8:18 AM, Oct 2, 2015 • By ELI LEHRER
Some new findings on how conservative voters think about energy issues from a bevvy of top-tier GOP pollsters ought to be required reading for the eventual Republican presidential nominee. While the new polls, commissioned by the ClearPath Foundation, offer some intuitive political messaging advice (e.g., GOP candidates would do well with an energy agenda that emphasizes energy security, rather than a changing climate) some less intuitive results offer advice to GOP candidates about what not to do. Namely, while Republicans probably shouldn’t try to run on clean- energy issues, running against them probably won’t help either.
The data show that clean energy issues are actually pretty popular even amongst the conservative base. An overwhelming 87 percent of self-described conservative Republicans polled said they support policies that allow them to sell rooftop-generated solar power back to utilities. This practice, known as net metering, has mostly faced criticism from the political right, in part because it clearly hurts utility company profits while promoting the interests of alternative energy consumers that receive direct subsidies. (The utilities, it’s worth noting, get some subsidies of their own.)
That isn’t the only surprise. Conservatives actually were slightly more likely than the population as a whole (58 vs. 57 percent) to support allowing people to put solar panels on their own homes without penalty. What's more, about two-thirds of self-described conservatives supported mandating that monopoly utilities invest in solar and wind power (not a particularly free-market idea), while nearly 60 percent also supported vastly increased R&D spending on energy technology. Most also agree that climate change is human-caused.
Among all Republican voters, majorities also voiced support for carbon taxes (worth considering provided they are used to replace big-government regulation and to cut other taxes) as well as for wind and solar power subsidies (which are simply bad ideas). Ultimately, there simply weren't many significant differences on energy issues between self-identified conservatives and the public as a whole. Conservatives are fonder of nuclear power and are more cautious of most subsidies and mandates but even these differences are smaller than one might expect.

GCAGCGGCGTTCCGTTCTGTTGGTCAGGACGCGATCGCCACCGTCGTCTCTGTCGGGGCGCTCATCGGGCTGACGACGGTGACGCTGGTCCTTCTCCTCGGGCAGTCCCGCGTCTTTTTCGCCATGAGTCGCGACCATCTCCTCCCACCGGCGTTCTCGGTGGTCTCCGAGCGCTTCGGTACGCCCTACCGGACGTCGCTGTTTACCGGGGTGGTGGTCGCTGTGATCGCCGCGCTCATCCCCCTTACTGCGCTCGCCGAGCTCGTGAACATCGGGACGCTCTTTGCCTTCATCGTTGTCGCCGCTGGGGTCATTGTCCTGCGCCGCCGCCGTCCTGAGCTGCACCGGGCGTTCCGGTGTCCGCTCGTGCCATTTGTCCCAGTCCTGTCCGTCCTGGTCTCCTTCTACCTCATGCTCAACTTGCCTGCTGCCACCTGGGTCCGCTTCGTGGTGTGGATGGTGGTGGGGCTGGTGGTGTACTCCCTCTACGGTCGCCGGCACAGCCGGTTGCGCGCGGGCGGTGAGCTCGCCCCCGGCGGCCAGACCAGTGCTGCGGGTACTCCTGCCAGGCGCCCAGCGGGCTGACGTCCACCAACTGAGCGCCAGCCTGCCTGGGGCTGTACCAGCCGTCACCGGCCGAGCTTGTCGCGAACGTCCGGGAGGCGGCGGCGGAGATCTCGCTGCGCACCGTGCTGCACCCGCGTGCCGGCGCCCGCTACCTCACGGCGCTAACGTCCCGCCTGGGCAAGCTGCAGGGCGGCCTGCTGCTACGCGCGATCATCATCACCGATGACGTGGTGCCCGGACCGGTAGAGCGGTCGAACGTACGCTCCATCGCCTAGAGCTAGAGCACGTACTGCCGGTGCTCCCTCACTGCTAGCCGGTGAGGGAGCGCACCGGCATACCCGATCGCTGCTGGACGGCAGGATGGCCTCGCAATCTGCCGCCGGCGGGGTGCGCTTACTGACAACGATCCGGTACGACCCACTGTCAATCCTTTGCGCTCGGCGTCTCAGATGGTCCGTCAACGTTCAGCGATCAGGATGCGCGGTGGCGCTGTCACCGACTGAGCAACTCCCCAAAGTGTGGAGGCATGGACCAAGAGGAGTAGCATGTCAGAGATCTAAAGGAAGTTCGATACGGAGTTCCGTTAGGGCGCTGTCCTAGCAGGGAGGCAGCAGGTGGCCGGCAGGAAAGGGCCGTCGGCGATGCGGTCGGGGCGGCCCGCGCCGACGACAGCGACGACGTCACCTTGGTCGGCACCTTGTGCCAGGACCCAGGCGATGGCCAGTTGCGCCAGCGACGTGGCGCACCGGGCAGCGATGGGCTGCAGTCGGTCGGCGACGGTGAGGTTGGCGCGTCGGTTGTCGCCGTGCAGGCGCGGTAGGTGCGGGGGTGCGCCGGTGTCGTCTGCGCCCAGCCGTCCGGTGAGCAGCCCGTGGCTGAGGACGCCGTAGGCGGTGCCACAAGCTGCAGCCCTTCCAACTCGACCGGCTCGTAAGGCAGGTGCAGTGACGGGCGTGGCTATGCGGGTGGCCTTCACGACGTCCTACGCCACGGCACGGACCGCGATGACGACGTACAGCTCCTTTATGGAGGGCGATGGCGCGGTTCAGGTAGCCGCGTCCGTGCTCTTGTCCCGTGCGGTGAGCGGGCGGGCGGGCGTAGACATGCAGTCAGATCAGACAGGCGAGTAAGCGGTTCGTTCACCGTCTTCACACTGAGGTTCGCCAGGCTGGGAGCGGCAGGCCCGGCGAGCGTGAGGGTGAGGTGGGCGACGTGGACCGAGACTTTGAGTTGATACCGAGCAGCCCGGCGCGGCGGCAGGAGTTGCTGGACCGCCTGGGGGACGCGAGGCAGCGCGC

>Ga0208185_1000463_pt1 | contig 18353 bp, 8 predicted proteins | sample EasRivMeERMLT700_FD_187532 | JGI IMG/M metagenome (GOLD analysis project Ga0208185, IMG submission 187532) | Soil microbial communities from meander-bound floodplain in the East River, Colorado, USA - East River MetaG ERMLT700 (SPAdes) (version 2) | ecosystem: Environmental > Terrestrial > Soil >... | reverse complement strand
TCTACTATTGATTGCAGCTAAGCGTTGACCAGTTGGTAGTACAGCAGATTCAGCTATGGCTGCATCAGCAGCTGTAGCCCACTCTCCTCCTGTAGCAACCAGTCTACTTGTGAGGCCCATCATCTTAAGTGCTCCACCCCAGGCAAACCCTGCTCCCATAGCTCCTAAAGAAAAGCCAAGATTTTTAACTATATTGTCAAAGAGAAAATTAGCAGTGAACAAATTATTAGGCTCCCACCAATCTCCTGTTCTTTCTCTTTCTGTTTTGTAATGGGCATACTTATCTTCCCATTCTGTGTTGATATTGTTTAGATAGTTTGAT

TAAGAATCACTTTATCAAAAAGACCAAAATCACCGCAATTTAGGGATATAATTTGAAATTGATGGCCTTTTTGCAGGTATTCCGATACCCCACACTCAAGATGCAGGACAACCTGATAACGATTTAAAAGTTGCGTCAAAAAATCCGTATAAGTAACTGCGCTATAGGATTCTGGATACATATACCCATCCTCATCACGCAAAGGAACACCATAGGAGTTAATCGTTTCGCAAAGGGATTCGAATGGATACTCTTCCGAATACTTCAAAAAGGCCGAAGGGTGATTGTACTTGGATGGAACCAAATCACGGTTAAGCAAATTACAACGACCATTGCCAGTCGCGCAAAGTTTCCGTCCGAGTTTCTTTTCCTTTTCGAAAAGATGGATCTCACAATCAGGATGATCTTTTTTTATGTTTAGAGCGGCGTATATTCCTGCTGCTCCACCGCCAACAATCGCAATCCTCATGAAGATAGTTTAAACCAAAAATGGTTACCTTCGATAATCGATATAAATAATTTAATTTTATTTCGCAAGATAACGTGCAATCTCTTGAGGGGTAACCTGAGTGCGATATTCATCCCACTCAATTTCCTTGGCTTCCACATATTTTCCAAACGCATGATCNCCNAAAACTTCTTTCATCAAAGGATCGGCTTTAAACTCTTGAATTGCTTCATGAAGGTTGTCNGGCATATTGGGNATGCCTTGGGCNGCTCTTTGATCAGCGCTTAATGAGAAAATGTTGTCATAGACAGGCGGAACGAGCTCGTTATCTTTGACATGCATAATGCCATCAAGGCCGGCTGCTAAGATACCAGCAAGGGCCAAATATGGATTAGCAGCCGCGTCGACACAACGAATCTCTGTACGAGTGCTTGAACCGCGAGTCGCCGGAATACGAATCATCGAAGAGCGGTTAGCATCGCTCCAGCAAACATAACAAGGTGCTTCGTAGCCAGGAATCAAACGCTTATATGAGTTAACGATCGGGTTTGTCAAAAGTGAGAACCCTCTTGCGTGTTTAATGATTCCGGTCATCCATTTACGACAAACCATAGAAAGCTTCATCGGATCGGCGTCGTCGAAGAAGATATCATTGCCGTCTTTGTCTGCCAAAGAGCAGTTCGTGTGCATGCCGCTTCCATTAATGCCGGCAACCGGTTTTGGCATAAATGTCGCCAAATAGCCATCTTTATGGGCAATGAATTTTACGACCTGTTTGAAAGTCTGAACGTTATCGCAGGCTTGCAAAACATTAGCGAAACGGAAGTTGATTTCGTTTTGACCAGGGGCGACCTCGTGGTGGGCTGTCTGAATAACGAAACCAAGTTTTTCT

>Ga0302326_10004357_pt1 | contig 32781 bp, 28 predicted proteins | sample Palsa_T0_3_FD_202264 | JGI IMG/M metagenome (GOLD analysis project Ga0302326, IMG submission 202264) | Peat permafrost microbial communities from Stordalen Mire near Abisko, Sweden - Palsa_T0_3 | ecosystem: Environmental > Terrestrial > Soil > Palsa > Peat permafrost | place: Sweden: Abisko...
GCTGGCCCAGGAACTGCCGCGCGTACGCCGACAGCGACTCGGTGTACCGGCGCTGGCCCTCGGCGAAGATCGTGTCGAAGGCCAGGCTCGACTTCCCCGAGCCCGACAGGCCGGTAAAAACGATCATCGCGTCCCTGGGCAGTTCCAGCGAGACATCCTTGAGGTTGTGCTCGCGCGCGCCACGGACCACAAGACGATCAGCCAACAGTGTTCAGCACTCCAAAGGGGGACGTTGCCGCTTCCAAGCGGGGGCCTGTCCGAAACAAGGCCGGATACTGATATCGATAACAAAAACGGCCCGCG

None of which is to say that energy and environmental issues will get many Republicans to the polls by themselves or steal voters from the Democrats. Only about 2 to 3 percent of voters, nearly all Democrats, identify the environment the most important issue facing the country. Even among environmental issues, matters like water and air quality rate more important than climate change or energy in poll after poll.
By the same token, it seems clear that all-out-attacks on clean-energy technology aren’t going to win Republican votes, either. There are still plenty of ways for Republicans running for office to talk about energy while drawing clear distinctions between themselves and the Democrats. The Obama administration's record of crony capitalism (Solyndra), big government power grabs (the so-called “clean power plan”), and bloated legislation (Waxman-Markey) offers great targets. But if Republicans take anything away from this polling, it should be this: it’s almost certainly a better idea to attack the means by which the Obama administration has pursued clean energy goals, not the underlying idea of forwarding cleaner energy and reduced carbon-dioxide emissions.
2:04 PM, Sep 30, 2015 • By JONATHAN V. LAST
We're two weeks from the first Democratic debate and to be honest with you, I can't tell right now if we are underestimating Hillary Clinton's weakness, or her strength.
The VP trails Hillary, even with Bernie.9:20 AM, Sep 23, 2015 • By MICHAEL WARREN
Vice President Joe Biden has made significant gains in the national Democratic primary polls in recent weeks, with a new Bloomberg poll showing a quarter of registered Democratic primary voters supportin him, his best numbers yet.